But BoFCareers, its education department, and events wing BoFVoices is what really captures the imagination. Presumably, that’s what also caught the attention of Condé Nast, which realised it had not only allowed Amed to get a foot in the door, but had dithered while he repainted it.
In January 2019, Condé Nast announced the launch of Vogue Business – a standalone digital fashion industry brand which shared the Vogue name, caché, industry intelligence (and mailing list), but not the staff.
Initially free, Vogue Business (VB) soon launched a membership program. It now charges $220 for a standard annual membership and a hefty $1,575 for advanced membership, which is basically C-suite access to the Vogue Business index, long-view trend reporting and top level forums and summits, as well as standard membership benefits. It, too, has launched a careers platform – Vogue Business Talent – described by Digiday as “somewhere between a careers site and a place for brands to promote their culture and ethos”. A talent matchmaker.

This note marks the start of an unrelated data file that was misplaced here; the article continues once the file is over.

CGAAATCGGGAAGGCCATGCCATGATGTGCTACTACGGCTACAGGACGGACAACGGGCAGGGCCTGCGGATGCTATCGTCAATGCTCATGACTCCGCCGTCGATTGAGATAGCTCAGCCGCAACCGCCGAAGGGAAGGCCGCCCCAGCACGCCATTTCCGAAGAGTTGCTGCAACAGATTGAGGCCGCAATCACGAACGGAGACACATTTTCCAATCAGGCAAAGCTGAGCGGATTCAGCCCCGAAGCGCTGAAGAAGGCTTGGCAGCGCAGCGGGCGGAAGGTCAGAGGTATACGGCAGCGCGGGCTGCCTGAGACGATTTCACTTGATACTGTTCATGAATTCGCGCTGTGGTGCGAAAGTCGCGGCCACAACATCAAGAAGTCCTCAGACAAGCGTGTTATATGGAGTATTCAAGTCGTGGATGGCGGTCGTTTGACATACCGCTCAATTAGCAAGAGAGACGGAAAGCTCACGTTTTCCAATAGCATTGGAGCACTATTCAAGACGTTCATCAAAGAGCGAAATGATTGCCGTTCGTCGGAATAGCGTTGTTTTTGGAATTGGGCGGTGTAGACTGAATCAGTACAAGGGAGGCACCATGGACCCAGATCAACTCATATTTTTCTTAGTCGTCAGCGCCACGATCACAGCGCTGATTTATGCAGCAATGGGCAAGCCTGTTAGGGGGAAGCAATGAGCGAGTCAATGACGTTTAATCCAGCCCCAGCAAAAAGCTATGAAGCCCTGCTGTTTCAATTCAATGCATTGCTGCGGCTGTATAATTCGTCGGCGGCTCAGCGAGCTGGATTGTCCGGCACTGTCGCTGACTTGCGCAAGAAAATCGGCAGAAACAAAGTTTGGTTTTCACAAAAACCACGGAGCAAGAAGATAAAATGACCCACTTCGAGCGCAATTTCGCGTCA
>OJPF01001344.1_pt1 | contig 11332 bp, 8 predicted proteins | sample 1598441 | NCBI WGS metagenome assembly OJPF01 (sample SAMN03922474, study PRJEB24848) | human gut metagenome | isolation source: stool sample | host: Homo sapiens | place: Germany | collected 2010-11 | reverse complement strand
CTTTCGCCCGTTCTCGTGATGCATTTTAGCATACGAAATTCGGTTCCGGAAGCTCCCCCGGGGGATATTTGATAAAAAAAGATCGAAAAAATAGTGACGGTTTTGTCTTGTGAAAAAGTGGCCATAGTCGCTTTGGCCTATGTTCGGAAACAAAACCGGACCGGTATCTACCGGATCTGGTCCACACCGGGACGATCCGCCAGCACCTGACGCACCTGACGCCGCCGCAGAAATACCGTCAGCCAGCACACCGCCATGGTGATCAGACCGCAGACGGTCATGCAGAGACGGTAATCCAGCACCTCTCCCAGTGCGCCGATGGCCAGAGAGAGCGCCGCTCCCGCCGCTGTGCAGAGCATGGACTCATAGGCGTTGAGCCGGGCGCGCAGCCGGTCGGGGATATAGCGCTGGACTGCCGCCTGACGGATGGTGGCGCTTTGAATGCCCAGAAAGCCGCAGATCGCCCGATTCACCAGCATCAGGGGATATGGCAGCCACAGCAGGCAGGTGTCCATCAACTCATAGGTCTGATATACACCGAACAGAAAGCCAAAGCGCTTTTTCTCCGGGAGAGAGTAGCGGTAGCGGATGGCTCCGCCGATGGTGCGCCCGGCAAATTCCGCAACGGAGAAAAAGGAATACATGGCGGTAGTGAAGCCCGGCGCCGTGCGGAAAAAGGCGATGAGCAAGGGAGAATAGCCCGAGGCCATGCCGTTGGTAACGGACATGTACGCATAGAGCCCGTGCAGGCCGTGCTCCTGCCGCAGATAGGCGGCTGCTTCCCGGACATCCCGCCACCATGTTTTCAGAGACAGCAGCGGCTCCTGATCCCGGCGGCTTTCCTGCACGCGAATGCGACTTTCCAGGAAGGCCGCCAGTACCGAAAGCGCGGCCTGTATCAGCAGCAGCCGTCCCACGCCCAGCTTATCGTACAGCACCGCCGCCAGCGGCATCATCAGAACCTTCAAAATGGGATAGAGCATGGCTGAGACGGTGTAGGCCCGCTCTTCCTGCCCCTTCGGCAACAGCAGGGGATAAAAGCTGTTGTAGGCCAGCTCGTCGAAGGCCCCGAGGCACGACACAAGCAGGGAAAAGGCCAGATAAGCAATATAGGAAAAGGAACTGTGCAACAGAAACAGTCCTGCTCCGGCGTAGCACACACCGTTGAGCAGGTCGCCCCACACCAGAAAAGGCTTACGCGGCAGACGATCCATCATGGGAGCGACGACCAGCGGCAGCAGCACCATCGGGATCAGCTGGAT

Eighteen months after launch, VB claimed 340k readers, with a stated aim of 1m subscribers by the end of 2021. But It’s not clear how many of these are paying. It’s still far behind the Business of Fashion in terms of revenue (estimates of VB are some $8-9m) and social media followings (its Instagram following is 180k compared to BoF’s 2.1m. But, all in all, the picture is positive for Vogue.
Of course, BoF and VB are far from alone in the B2B fashion space. In 2001, French entrepreneur Jean-Philippe Boudy launched Fashion Network – fashionmag.com until a 2016 rebrand – which now claims a not-to-be-sniffed-at (but difficult to verify) global audience of 4m, 850k newsletter subscribers and is produced in 10 languages; monetising via digital and job ads.
As both Vogue Business and Business of Fashion spread their tentacles, what is the potential for other luxury adjacent sectors like tech, travel and motors? And, indeed, non-luxury adjacent sectors. WGSN and Future Laboratory – while more in the business of “change forecasting” than reporting on the industries they serve – have proved there’s potential in food and drink, interiors, travel, lifestyle, hospitality, tech and more. Not to mention consumer analysis. WGSN, for one, is still in rude health, reporting revenue growth of 9% to £86.5m in 2019, with the first six months of 2020 up to £45.2m from £41.6m the previous year.